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Friday, April 08, 2005

Answers to Autism Quiz...

If you answered 'FALSE' to all you are 100% correct.

The questions with answers:

1. If a child is not functionally fluent by their 5th birthday, they will remain mute, so it is critical that developing speech be the first goal for a non-verbal child.

False.

Without an interest in coordinating actions and perceptions with a partner, or learning about others' internal experiences, speech alone without a solid foundation in non-verbal communication becomes a vehicle for chaos, or a means to control others.



2. If you teach a child enough words, he or she will be able to have reciprocal conversations.

False.

Language without communicative intent can actually be a major obstacle in developing reciprocal conversations, so it is critical to work on speech and language development only within the context of genuine emotion-sharing and social referencing.



3.It is important to teach eye contact to children with autism so they can be successful in social relationships.

False.

While eye contact can be taught as a rote skill, this would be like teaching a severely dyslexic child to pretend to read. If we just work on eye contact, the child doesn't learn to reference. Instead the child just learns to look, without intent to use the facial information that's being presented. However, children on the autism spectrum can learn to reference quite naturally, if we start by providing them the motivations for doing so.



4. ABA (Lovaas, Discrete Trials) and other interventions have been proven effective for treating autism, and children who have undergone these treatments have been followed to see how they do as teens & adults.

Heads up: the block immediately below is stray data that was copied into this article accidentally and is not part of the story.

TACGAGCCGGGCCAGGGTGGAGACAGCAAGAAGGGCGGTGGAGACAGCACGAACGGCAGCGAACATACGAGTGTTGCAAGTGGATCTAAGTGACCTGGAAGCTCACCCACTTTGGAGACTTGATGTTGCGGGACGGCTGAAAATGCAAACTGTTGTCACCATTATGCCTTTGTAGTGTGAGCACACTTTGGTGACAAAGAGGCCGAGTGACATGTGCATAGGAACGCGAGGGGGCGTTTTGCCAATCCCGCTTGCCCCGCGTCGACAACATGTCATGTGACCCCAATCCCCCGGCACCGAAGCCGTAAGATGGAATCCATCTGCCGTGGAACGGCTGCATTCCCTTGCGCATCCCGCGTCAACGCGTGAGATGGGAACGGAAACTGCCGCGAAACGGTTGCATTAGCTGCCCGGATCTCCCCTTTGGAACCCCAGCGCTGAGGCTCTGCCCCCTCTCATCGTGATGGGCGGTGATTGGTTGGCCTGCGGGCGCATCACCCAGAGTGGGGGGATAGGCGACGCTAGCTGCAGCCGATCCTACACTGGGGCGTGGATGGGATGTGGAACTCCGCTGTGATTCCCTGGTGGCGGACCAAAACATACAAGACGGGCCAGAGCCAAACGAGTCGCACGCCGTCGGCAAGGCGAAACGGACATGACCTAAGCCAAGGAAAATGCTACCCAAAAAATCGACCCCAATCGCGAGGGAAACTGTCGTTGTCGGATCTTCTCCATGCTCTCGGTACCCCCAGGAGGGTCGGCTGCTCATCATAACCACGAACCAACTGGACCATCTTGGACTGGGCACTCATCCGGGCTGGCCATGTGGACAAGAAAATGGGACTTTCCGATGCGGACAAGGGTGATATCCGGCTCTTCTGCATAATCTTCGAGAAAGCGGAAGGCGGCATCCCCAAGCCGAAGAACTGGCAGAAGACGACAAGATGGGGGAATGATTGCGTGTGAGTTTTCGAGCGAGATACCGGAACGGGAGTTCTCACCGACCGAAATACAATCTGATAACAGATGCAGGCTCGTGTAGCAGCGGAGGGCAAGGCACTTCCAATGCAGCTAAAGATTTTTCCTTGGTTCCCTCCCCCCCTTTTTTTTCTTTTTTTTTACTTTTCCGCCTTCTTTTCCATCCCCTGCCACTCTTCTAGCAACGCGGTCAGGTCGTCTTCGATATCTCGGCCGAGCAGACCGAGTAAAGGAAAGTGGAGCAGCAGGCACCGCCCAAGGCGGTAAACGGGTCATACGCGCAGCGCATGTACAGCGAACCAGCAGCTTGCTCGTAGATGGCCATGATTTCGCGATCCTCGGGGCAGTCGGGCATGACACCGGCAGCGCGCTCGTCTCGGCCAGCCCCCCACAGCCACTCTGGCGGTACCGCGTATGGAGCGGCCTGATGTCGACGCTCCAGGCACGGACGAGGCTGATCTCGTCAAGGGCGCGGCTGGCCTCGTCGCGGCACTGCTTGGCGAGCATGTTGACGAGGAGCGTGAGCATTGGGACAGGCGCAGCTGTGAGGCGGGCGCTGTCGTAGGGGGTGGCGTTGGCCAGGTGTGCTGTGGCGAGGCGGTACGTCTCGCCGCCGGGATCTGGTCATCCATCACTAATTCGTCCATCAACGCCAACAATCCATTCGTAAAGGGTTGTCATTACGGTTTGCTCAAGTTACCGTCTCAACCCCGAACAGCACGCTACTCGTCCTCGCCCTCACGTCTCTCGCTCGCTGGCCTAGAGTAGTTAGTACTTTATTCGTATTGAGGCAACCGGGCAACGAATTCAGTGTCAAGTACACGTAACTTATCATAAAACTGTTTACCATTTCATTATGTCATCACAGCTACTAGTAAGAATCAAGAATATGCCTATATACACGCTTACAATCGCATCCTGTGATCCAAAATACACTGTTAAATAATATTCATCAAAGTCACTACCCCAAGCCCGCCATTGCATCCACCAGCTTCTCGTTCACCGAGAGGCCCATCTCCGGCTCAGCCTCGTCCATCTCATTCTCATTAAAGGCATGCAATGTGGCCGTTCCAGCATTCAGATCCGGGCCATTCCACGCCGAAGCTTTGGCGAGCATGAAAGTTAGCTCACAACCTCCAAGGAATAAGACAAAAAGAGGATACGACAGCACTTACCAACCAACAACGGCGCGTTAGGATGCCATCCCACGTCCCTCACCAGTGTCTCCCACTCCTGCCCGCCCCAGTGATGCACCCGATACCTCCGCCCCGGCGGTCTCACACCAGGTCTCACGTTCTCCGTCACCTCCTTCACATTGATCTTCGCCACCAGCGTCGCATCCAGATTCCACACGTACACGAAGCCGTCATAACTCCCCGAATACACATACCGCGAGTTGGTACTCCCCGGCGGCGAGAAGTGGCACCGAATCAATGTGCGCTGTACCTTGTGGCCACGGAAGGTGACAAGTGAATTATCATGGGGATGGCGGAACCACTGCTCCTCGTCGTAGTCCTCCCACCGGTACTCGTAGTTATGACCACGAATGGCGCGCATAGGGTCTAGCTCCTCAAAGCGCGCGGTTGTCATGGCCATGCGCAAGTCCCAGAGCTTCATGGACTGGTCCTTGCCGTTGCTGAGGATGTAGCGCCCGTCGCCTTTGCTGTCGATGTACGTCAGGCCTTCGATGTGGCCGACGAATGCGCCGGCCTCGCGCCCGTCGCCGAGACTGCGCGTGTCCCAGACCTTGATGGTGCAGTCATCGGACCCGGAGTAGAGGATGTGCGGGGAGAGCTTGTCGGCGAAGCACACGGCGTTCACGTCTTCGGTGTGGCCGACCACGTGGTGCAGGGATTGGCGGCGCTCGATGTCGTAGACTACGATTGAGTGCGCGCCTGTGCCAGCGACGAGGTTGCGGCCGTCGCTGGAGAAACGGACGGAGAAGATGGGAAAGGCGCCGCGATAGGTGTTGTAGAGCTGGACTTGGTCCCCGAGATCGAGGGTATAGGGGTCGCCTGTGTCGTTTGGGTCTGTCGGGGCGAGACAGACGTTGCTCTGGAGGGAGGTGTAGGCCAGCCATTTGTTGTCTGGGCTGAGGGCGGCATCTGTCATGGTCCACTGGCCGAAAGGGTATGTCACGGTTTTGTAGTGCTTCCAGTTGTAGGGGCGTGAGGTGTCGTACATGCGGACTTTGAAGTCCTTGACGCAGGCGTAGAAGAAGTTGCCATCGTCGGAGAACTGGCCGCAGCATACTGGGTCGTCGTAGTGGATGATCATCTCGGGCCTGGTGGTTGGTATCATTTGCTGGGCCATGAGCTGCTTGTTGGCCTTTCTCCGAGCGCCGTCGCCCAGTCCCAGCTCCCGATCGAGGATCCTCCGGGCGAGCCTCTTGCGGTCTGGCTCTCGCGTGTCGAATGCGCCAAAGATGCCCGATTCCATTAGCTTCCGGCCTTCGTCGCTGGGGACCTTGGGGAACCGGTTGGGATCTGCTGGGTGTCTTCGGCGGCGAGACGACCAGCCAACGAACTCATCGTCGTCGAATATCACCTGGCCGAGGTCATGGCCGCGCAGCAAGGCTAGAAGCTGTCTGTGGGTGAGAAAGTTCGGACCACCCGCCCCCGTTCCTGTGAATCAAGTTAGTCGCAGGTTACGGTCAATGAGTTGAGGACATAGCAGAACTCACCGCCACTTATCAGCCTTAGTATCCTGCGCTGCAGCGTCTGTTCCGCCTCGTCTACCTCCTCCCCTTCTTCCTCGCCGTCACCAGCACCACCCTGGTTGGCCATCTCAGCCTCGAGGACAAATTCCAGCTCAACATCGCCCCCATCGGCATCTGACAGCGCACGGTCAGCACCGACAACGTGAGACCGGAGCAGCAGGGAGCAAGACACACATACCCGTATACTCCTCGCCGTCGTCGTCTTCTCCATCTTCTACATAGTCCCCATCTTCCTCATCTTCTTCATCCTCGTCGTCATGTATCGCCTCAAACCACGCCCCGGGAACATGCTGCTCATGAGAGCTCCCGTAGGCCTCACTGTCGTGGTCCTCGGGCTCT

False.

Studies on ABA or other early interventions have not used core deficits of autism as outcome measures and there have been no teenage or adult outcome studies of children treated with those methods.



5. If a child can be taught to “fit in” and superficially appear normal, he or she will be able to make friends.

False.

Friendship skills are actually a highly advanced form of social communication, requiring a solid foundation of emotion-sharing, referencing, and co-regulation, all of which are core deficits of those with autism. However, individuals on the autism spectrum can actually learn all these skills and can go far beyond "fitting in," if given the opportunity to do so with a competent guide.



6. Social skills groups are effective in teaching people on the spectrum to have relationships.

False.

A number of studies have shown social skills groups are ineffective in teaching people on the spectrum to have relationships or to generalize Theory of Mind skills outside the treatment setting.



7. Individuals with Asperger’s Syndrome have a better prognosis for quality of life than people with Autism.

False.

While it is a common belief that individuals who have Asperger's Syndrome, (those with no language delays and an average to high IQ) enjoy a better prognosis for quality of life, all three major outcome studies to date have shown this to be false.